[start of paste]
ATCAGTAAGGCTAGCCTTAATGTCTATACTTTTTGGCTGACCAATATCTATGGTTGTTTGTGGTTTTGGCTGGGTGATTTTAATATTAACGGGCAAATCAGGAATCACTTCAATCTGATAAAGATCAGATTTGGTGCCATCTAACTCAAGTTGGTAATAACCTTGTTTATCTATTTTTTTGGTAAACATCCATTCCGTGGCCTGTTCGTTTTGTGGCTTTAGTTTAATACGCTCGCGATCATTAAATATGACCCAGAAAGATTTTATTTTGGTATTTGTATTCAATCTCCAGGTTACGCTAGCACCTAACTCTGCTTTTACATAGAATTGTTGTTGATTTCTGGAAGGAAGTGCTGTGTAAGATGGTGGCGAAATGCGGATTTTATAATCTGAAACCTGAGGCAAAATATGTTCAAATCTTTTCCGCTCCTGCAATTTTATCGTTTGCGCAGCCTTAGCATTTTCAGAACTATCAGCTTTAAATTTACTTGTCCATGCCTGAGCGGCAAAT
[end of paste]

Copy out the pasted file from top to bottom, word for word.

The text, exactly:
ATCAGTAAGGCTAGCCTTAATGTCTATACTTTTTGGCTGACCAATATCTATGGTTGTTTGTGGTTTTGGCTGGGTGATTTTAATATTAACGGGCAAATCAGGAATCACTTCAATCTGATAAAGATCAGATTTGGTGCCATCTAACTCAAGTTGGTAATAACCTTGTTTATCTATTTTTTTGGTAAACATCCATTCCGTGGCCTGTTCGTTTTGTGGCTTTAGTTTAATACGCTCGCGATCATTAAATATGACCCAGAAAGATTTTATTTTGGTATTTGTATTCAATCTCCAGGTTACGCTAGCACCTAACTCTGCTTTTACATAGAATTGTTGTTGATTTCTGGAAGGAAGTGCTGTGTAAGATGGTGGCGAAATGCGGATTTTATAATCTGAAACCTGAGGCAAAATATGTTCAAATCTTTTCCGCTCCTGCAATTTTATCGTTTGCGCAGCCTTAGCATTTTCAGAACTATCAGCTTTAAATTTACTTGTCCATGCCTGAGCGGCAAAT